Eckington anti-fracking march organisers hail event a success

Organisers say today's anti-fracking march was a success
Organisers say today's anti-fracking march was a success
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Organisers of today's anti-fracking march in Eckington are adamant they made a difference in the fight to keep shale gas drilling away from their patch.

Organisers of today's anti-fracking march in Eckington are adamant they made a difference in the fight to keep shale gas drilling away from their patch.

Significantly higher numbers than expected turned out at Eckington for the march to the Butchers Arms pub. Along the way, they chanted a slogan which is becoming common in the area: no fracking way.

It's aimed at oil and chemical company Ineos, who is looking at exploring shale gas reserves in the area.

Some marched from Mosborough before meeting up with the group for the final leg of the journey.

The women behind the march - Mosborough's Sarah Vause and Eckington resident Sarah Marsh - hoped 200 people would march alongside them. They lost count at the 350 mark.

The two Sarahs say awareness is the key, and they achieved that.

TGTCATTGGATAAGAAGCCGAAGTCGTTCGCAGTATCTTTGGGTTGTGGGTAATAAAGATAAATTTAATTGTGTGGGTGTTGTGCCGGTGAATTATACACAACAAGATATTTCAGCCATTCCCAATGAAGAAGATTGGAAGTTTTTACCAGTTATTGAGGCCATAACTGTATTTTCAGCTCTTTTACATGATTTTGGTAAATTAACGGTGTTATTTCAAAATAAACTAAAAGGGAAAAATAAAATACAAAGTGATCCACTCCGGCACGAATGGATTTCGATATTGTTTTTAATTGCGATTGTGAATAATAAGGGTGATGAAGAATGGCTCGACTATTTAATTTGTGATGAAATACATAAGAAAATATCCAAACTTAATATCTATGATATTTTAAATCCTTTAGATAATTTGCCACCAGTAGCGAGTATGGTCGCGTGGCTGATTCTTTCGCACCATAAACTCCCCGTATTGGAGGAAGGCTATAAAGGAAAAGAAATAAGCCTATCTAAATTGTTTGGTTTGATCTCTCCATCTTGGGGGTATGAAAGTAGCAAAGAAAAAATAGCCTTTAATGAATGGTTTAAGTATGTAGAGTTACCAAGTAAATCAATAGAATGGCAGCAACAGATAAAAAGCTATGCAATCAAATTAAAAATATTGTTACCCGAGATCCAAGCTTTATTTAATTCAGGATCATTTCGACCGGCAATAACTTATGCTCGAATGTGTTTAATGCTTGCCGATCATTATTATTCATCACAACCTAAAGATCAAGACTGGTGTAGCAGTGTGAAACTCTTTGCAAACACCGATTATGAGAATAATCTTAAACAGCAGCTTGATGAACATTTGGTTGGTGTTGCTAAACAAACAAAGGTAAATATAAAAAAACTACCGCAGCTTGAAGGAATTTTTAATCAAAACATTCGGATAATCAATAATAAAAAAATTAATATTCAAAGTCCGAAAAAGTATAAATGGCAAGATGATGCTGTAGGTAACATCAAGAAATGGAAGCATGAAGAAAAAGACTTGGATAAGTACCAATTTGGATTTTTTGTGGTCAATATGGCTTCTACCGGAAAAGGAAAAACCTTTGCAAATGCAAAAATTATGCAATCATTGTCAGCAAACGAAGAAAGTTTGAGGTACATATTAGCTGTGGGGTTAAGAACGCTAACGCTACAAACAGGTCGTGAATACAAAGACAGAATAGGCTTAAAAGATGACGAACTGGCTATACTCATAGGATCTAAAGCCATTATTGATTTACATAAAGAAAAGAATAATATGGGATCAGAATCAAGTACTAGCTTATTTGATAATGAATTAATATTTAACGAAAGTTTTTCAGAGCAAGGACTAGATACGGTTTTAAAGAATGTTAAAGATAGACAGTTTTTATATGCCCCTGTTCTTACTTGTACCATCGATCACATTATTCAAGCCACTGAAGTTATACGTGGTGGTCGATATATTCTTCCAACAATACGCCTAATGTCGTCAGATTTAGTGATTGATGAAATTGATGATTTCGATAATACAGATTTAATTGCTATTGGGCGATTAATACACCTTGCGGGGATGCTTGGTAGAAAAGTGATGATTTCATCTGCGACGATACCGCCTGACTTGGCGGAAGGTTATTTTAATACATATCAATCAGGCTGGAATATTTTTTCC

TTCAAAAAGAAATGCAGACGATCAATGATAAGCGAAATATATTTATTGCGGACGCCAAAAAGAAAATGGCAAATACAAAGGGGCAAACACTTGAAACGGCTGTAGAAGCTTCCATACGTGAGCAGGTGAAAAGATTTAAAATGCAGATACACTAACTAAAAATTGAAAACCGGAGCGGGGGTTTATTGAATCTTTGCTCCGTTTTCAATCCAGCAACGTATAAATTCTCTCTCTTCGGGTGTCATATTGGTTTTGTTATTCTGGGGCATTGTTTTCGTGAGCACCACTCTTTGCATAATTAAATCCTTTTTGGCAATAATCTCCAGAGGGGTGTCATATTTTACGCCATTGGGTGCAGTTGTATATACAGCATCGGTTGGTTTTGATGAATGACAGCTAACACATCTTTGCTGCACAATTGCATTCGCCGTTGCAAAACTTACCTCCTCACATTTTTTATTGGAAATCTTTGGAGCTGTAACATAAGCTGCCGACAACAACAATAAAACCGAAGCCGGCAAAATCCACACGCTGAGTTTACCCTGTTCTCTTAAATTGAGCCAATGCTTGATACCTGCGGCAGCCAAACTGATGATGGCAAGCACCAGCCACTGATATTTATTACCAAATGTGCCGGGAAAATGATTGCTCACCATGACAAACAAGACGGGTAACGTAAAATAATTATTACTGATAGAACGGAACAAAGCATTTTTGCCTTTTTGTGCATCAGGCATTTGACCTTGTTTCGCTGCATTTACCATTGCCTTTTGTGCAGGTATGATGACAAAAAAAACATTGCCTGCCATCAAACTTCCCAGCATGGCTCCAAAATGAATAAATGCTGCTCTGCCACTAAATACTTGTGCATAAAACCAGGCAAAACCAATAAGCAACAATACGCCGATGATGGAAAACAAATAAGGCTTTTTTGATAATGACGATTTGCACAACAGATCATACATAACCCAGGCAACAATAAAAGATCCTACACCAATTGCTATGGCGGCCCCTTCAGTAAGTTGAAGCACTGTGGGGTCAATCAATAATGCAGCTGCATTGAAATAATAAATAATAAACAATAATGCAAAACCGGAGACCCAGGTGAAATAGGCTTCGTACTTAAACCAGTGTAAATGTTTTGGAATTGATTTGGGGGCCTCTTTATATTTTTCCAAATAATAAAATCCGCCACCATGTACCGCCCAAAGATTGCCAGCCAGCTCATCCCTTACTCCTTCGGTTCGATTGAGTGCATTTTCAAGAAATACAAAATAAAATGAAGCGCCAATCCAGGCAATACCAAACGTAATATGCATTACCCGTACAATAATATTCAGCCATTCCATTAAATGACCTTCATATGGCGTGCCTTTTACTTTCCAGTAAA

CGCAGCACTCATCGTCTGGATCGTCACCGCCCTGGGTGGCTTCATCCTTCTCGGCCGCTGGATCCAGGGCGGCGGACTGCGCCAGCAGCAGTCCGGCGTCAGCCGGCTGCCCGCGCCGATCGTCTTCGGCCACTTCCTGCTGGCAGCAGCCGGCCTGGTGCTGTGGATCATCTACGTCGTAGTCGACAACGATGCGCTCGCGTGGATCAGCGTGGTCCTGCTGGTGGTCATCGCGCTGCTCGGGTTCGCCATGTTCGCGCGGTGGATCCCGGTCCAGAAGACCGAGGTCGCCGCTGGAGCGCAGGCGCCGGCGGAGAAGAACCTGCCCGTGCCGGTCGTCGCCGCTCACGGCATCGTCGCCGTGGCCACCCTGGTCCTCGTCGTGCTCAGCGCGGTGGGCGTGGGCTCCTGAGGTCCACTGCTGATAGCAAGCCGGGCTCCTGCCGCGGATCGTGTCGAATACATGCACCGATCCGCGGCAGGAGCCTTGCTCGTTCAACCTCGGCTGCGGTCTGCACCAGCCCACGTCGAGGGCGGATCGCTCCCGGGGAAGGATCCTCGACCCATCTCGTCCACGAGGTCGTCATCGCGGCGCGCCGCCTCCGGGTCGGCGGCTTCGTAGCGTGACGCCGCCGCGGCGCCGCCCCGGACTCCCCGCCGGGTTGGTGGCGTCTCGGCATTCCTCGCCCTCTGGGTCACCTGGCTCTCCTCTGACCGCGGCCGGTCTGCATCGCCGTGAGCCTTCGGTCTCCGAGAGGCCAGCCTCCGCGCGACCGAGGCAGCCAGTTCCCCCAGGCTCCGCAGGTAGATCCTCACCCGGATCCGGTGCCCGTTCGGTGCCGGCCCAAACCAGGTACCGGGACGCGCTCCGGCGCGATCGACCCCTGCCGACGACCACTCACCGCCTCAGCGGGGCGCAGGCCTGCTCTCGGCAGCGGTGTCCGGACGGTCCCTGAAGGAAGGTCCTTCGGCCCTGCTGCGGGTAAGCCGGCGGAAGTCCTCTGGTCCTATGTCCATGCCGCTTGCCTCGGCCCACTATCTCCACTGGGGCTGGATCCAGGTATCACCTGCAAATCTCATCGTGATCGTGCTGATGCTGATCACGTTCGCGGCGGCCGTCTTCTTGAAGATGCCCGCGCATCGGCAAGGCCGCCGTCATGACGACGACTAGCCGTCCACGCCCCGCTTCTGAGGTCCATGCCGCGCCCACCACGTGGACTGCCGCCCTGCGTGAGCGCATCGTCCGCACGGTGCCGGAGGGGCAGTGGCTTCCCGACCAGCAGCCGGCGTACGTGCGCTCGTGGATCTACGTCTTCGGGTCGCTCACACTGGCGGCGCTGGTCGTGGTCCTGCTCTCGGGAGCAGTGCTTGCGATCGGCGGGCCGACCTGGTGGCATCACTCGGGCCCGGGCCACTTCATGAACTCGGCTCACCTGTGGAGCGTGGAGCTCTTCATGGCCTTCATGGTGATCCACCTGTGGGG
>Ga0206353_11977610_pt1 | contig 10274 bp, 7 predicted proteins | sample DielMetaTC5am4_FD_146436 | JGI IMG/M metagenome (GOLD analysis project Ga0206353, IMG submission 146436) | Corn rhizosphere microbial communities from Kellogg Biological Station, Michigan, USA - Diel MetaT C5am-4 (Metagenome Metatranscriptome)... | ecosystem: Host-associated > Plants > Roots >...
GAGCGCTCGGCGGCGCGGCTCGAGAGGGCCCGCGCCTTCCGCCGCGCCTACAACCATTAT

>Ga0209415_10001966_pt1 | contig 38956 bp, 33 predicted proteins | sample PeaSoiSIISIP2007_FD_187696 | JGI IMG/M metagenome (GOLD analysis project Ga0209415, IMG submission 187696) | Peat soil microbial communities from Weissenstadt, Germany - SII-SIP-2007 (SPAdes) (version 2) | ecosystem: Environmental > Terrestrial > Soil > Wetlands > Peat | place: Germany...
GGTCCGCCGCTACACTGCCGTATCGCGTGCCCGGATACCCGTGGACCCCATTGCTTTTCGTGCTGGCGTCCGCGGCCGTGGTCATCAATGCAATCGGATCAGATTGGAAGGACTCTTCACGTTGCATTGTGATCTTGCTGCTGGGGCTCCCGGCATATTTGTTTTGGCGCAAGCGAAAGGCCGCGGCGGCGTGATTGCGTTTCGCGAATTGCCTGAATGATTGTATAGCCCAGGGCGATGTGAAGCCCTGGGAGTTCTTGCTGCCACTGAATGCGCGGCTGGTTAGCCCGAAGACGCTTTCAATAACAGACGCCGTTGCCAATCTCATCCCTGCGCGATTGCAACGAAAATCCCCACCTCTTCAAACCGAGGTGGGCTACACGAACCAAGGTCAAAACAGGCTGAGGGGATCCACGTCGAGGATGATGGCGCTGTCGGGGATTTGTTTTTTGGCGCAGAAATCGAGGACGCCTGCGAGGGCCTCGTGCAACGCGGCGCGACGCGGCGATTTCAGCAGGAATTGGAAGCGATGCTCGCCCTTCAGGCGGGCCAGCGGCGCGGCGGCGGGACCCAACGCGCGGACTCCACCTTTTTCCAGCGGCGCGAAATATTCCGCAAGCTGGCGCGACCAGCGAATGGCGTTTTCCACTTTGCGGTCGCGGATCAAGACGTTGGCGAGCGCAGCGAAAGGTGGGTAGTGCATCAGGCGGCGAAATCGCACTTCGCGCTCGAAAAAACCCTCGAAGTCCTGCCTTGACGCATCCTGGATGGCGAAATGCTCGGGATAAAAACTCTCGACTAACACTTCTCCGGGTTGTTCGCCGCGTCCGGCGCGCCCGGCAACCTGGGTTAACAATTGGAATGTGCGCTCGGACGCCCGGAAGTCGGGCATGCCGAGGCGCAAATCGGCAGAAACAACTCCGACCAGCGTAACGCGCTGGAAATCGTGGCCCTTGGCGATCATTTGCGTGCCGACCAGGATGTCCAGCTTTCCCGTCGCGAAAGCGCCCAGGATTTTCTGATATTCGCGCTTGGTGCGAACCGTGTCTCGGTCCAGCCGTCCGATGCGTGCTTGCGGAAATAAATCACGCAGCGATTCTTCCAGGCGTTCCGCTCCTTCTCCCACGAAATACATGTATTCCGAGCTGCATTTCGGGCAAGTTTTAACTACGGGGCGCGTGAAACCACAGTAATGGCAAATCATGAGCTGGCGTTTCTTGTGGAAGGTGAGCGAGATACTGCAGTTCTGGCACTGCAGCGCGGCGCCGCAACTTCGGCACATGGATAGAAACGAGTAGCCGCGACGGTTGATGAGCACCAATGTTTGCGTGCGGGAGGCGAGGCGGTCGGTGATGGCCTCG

"We got some media attention, and hopefully some good media attention," Sarah Vause, 39, said.

"Everybody's got a right to their opinion, and we had the right to stage a peaceful protest today."

She now wants people to start "doing their homework in regards to fracking and some of the health and environmental implications it can have.

"At the end of the day, you can't preach to people," she said.

The women were also pleased that everyone stayed safe during the march. Plenty of work went in to making sure that happened, with meetings with Derbyshire Police.

"To be honest, I didn't know what we were letting ourselves in for," Mrs Vause said.

Mrs Marsh, 46, said the hard work paid off, and the issue was well and truly on the radar in the area.

"We thought it would make a difference," she said.

"We've heard of other areas where other companies have pulled out because of public protests."

The women say they are ordinary people who care about their townships.

"We are just concerned mums really," Mrs Marsh said.

Mrs Vause agreed.

"I feel so strongly for my kids, my health and my house," she said.

"It's had quite a big impact on my life."